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Rich New Resource on Postsecondary Attainment

April 17, 2015

A new federal report presents a wealth of data about how 2002's 10th graders fared in higher education (and not) a decade later -- potentially offering researchers and policy makers enormous insight into who attains postsecondary success and why.

The report offers a first look at new data from one of the U.S. Education Department's most important longitudinal research studies, the Educational Longitudinal Study of 2002, which followed 10th graders through to the 2012-13 academic year. Eighty-four percent of those high school sophomores went on to at least some postsecondary education within that decade, while 16 percent did not, with those variations differing, somewhat predictably, for certain demographic traits (women were more likely to go on than men, students from wealthier socioeconomic backgrounds were more likely than their peers, etc.).

For those who went on to postsecondary education, the study examines what they attained (how many credits earned, whether they earned a credential and, if so, what kind), when and in what kind of institution they enrolled (13 percent of students attended a two-year institution first and then a four-year college, and 12 percent did the reverse), how they performed in terms of grade point average and other outcomes, and how many times they stopped their studies.

The report also includes data on the proportion of undergraduate credits that students actually earned versus those they attempted, and provides a slew of information on the characteristics of students who took at least one remedial course.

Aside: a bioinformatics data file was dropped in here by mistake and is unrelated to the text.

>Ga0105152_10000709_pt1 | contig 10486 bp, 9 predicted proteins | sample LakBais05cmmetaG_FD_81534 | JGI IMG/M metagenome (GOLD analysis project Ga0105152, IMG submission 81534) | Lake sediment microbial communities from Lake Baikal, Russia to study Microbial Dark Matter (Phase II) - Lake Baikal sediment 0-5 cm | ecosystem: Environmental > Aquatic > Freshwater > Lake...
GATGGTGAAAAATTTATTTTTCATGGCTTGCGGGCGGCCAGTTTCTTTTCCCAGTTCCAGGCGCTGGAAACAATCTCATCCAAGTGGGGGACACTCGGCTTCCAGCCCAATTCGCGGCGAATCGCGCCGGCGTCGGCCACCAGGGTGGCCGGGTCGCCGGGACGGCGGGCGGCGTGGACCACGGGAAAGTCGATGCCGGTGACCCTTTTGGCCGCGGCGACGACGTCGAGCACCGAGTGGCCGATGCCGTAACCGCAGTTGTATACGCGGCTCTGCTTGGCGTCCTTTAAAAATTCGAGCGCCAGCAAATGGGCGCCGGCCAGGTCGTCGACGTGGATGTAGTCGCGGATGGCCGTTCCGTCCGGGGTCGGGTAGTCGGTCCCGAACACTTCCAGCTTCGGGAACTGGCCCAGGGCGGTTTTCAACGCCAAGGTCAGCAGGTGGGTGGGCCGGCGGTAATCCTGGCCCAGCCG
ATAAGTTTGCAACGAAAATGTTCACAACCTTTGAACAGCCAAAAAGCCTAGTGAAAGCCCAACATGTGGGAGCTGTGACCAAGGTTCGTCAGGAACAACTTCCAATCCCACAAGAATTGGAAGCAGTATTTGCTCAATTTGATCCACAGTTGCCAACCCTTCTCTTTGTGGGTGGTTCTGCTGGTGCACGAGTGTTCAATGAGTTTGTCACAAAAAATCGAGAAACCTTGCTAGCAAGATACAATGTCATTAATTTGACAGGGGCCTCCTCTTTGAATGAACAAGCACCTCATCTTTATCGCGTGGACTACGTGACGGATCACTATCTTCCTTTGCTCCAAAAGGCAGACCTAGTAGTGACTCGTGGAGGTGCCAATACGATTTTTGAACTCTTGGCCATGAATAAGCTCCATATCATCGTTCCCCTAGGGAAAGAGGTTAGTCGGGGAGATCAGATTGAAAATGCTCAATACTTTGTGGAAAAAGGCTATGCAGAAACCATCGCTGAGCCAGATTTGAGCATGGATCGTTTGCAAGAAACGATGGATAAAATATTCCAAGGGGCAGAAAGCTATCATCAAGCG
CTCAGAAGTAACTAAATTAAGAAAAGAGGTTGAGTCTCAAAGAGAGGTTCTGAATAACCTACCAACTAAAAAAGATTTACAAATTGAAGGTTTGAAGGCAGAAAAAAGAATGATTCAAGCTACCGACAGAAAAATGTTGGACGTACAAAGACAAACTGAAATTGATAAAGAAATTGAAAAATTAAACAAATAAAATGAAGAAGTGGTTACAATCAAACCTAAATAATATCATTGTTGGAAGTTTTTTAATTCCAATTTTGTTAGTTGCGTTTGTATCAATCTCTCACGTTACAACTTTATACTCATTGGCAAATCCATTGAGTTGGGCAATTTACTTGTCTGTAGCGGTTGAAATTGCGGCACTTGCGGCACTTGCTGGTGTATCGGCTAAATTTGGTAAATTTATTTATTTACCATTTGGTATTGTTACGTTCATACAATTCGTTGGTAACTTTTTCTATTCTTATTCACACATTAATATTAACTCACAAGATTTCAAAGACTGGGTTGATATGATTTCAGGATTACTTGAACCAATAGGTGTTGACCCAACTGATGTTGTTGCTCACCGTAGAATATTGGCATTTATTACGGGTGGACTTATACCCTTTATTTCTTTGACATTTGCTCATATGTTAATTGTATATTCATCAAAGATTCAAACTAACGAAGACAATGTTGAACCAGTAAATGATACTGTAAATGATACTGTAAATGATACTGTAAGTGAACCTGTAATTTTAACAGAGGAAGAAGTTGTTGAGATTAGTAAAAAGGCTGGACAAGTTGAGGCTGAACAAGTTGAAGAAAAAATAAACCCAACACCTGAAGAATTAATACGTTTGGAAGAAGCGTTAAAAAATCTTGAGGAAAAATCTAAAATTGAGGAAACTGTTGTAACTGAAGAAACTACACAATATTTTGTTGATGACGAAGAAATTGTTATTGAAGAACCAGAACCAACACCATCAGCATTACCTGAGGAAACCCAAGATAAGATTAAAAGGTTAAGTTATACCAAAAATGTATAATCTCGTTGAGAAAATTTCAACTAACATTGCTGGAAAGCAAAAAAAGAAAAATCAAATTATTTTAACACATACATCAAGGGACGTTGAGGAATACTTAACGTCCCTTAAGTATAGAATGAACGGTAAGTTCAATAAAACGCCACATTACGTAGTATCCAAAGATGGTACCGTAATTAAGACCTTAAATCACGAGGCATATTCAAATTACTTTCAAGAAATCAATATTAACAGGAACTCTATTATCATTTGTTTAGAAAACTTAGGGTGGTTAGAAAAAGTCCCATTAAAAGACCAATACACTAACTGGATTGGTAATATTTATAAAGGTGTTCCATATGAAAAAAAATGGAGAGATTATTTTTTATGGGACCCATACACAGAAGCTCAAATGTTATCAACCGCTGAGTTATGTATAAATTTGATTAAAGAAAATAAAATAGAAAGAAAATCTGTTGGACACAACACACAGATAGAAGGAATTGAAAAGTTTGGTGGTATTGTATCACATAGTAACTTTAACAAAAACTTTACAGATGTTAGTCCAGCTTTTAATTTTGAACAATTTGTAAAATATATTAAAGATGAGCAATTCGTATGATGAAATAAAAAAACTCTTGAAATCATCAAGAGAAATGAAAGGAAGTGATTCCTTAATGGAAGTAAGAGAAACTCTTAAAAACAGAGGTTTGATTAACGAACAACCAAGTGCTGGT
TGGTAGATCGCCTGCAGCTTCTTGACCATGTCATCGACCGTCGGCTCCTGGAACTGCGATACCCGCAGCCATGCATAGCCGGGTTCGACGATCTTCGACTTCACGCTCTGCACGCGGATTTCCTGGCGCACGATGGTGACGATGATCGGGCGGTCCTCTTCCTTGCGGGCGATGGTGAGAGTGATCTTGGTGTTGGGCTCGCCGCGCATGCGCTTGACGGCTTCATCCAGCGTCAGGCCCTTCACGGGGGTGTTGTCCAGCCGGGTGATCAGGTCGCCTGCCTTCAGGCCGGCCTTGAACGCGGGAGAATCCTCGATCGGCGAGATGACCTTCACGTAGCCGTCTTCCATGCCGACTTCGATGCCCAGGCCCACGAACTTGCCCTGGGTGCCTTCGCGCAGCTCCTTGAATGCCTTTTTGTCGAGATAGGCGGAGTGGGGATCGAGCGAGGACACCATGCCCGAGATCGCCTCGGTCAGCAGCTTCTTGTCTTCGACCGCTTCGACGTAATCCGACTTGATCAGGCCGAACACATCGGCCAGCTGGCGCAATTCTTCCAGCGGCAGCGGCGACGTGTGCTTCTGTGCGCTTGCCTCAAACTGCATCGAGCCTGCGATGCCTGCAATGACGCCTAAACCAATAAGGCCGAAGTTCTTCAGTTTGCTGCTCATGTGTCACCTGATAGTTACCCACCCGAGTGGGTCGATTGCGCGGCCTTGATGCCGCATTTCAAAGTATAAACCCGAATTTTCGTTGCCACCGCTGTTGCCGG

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Doug Lederman

Doug Lederman is editor and co-founder of Inside Higher Ed. He helps lead the news organization's editorial operations, overseeing news content, opinion pieces, career advice, blogs and other features. Doug speaks widely about higher education, including on C-Span and National Public Radio and at meetings and on campuses around the country, and his work has appeared in The New York Times and USA Today, among other publications. Doug was managing editor of The Chronicle of Higher Education from 1999 to 2003. Before that, Doug had worked at The Chronicle since 1986 in a variety of roles, first as an athletics reporter and editor. He has won three National Awards for Education Reporting from the Education Writers Association, including one in 2009 for a series of Inside Higher Ed articles he co-wrote on college rankings. He began his career as a news clerk at The New York Times. He grew up in Shaker Heights, Ohio, and graduated in 1984 from Princeton University. Doug lives with his wife, Kate Scharff, in Bethesda, Md.

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